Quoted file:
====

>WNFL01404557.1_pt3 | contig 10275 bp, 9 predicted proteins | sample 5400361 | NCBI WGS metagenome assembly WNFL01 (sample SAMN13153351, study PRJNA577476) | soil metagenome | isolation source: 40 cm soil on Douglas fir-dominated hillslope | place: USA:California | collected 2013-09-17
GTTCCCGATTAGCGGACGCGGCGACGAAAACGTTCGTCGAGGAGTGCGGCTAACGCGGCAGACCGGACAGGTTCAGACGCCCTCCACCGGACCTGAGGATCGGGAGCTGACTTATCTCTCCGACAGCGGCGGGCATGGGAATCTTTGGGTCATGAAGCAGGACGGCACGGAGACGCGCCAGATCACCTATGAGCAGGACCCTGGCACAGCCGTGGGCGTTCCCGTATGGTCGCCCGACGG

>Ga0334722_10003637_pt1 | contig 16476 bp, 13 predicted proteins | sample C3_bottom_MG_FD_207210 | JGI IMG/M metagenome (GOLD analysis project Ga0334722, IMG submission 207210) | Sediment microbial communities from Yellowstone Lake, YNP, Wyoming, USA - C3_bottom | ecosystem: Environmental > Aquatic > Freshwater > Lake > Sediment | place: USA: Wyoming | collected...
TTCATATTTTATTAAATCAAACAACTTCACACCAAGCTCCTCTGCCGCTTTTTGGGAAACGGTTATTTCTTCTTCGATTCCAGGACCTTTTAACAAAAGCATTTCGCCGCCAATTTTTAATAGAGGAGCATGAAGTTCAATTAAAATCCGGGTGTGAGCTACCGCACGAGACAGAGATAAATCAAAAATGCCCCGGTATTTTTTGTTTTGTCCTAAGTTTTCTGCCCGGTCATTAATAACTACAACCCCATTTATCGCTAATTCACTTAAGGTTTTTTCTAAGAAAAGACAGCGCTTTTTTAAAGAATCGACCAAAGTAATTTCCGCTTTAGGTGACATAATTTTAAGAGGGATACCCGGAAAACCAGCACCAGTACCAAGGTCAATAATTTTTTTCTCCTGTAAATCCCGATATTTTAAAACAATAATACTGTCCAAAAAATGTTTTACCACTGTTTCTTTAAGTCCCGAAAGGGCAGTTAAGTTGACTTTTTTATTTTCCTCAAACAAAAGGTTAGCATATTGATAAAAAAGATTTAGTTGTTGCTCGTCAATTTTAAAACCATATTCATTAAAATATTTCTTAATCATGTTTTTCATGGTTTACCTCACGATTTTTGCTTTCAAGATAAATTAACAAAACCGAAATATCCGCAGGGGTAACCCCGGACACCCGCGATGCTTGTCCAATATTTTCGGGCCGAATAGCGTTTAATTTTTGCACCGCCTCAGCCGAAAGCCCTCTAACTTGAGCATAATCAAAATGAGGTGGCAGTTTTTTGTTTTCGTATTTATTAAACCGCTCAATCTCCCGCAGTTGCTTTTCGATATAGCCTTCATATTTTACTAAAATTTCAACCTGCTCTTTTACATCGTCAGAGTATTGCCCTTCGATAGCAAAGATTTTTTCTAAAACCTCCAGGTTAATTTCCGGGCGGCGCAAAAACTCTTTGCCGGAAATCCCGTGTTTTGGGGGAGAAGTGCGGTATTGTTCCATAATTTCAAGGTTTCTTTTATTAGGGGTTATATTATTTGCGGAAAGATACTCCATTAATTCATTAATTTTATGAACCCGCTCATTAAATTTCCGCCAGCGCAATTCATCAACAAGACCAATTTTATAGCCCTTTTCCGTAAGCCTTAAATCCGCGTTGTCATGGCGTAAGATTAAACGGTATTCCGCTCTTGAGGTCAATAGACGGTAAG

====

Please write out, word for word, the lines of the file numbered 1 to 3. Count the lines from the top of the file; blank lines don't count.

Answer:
>WNFL01404557.1_pt3 | contig 10275 bp, 9 predicted proteins | sample 5400361 | NCBI WGS metagenome assembly WNFL01 (sample SAMN13153351, study PRJNA577476) | soil metagenome | isolation source: 40 cm soil on Douglas fir-dominated hillslope | place: USA:California | collected 2013-09-17
GTTCCCGATTAGCGGACGCGGCGACGAAAACGTTCGTCGAGGAGTGCGGCTAACGCGGCAGACCGGACAGGTTCAGACGCCCTCCACCGGACCTGAGGATCGGGAGCTGACTTATCTCTCCGACAGCGGCGGGCATGGGAATCTTTGGGTCATGAAGCAGGACGGCACGGAGACGCGCCAGATCACCTATGAGCAGGACCCTGGCACAGCCGTGGGCGTTCCCGTATGGTCGCCCGACGG

>Ga0334722_10003637_pt1 | contig 16476 bp, 13 predicted proteins | sample C3_bottom_MG_FD_207210 | JGI IMG/M metagenome (GOLD analysis project Ga0334722, IMG submission 207210) | Sediment microbial communities from Yellowstone Lake, YNP, Wyoming, USA - C3_bottom | ecosystem: Environmental > Aquatic > Freshwater > Lake > Sediment | place: USA: Wyoming | collected...